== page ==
You might have known it inherently: arriving at a messy desk on Monday morning, you don't feel like charging into work. A scientific study, however, explains what clutter does to your brain: it competes for attention and crowds out the actual thoughts you want to move through.
Image via jeffedoe.
Erin Doland at the Unclutterer blog decodes a Princeton University Neuroscience Institute study, which used imaging techniques to study volunteers' brains as they tried to move through tasks in cluttered and serene environments. Doland puts it best in explaining what clutter most resembles:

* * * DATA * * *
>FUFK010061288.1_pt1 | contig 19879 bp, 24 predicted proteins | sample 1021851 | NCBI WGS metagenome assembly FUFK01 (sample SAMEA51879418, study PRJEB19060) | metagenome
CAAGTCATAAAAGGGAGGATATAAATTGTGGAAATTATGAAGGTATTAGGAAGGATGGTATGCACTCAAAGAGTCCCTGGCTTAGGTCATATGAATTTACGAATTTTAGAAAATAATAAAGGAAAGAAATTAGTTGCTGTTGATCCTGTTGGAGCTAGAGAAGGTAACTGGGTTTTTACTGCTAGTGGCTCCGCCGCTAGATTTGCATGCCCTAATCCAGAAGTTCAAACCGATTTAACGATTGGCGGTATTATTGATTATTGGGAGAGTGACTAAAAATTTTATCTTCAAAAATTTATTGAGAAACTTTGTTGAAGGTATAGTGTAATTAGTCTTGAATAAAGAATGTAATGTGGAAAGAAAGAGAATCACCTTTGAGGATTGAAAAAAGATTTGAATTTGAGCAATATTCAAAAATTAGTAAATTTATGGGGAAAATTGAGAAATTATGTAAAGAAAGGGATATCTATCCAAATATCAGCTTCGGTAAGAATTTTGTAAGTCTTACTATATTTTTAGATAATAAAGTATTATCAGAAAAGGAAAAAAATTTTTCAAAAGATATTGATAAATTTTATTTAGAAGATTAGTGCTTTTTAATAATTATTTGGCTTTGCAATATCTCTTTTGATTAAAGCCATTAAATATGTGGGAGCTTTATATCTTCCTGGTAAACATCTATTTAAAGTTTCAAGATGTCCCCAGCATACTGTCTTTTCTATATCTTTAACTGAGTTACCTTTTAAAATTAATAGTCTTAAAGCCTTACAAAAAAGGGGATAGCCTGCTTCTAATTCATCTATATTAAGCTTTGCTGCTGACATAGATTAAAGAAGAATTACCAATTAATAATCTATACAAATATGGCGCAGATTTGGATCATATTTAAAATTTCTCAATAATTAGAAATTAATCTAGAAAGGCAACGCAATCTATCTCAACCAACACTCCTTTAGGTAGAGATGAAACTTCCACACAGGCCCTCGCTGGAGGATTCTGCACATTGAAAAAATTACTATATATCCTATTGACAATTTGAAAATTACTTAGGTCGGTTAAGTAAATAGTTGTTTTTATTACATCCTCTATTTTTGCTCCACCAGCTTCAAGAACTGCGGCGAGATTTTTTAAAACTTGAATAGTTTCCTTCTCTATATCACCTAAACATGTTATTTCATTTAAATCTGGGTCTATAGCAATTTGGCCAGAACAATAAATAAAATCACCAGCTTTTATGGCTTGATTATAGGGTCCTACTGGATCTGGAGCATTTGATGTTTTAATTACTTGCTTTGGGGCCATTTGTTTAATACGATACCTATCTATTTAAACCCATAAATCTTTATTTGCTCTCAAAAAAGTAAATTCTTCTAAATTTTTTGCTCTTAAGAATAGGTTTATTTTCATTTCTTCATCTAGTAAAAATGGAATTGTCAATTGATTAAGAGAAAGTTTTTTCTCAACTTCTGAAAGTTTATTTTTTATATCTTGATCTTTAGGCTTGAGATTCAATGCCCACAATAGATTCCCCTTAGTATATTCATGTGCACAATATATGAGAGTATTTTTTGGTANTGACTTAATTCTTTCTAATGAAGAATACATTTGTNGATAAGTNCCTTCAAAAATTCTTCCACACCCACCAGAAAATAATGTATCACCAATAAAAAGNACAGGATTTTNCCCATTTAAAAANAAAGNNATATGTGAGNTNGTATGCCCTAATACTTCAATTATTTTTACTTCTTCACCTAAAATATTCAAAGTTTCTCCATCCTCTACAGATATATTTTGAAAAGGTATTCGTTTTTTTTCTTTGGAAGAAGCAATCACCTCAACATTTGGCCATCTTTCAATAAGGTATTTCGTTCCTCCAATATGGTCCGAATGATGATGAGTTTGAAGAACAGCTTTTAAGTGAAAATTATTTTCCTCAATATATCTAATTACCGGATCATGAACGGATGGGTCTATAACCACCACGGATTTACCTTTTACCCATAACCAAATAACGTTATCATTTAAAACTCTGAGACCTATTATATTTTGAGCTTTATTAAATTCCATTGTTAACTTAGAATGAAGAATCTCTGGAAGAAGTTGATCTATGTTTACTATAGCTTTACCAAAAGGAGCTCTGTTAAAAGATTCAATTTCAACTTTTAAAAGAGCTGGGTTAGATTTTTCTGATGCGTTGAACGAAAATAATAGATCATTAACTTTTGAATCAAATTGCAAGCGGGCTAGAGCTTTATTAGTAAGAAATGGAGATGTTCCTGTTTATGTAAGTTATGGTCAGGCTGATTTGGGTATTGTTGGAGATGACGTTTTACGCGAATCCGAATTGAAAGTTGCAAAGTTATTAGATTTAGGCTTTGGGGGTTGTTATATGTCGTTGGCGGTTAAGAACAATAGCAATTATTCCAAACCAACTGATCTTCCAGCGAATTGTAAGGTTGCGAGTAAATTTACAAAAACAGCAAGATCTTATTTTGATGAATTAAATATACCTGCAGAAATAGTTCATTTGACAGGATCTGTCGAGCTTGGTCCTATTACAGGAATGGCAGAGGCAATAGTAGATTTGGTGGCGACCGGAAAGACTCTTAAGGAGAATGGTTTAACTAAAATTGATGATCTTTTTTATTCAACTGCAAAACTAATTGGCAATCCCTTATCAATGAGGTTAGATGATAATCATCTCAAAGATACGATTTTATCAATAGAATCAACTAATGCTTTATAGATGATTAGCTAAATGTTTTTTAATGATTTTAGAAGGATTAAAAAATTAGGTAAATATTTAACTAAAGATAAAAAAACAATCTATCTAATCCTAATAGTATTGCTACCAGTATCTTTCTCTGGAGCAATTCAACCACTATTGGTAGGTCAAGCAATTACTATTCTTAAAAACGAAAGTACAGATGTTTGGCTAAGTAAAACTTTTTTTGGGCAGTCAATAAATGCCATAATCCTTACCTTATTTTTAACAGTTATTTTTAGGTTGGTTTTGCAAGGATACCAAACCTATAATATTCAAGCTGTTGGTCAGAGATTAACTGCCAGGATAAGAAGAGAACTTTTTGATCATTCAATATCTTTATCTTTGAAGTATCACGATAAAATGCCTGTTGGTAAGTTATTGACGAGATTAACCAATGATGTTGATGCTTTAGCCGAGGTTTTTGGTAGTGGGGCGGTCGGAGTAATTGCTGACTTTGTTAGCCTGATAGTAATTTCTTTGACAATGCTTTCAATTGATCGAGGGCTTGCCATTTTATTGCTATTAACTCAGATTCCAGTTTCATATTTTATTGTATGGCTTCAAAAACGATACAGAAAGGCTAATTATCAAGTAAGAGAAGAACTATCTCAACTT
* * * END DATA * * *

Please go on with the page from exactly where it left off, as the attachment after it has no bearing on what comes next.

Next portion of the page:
(It) competes for your attention in the same way a toddler might stand next to you annoyingly repeating, "candy, candy, candy, candy, I want candy, candy, candy, candy, candy, candy, candy, candy, candy, candy …" Even though you might be able to focus a little, you're still aware that a screaming toddler is also vying for your attention. The annoyance also wears down your mental resources and you're more likely to become frustrated.
Think about that the next time you're wondering why you seem so unproductive in a mid-week lull: "Candy, candy, candy..."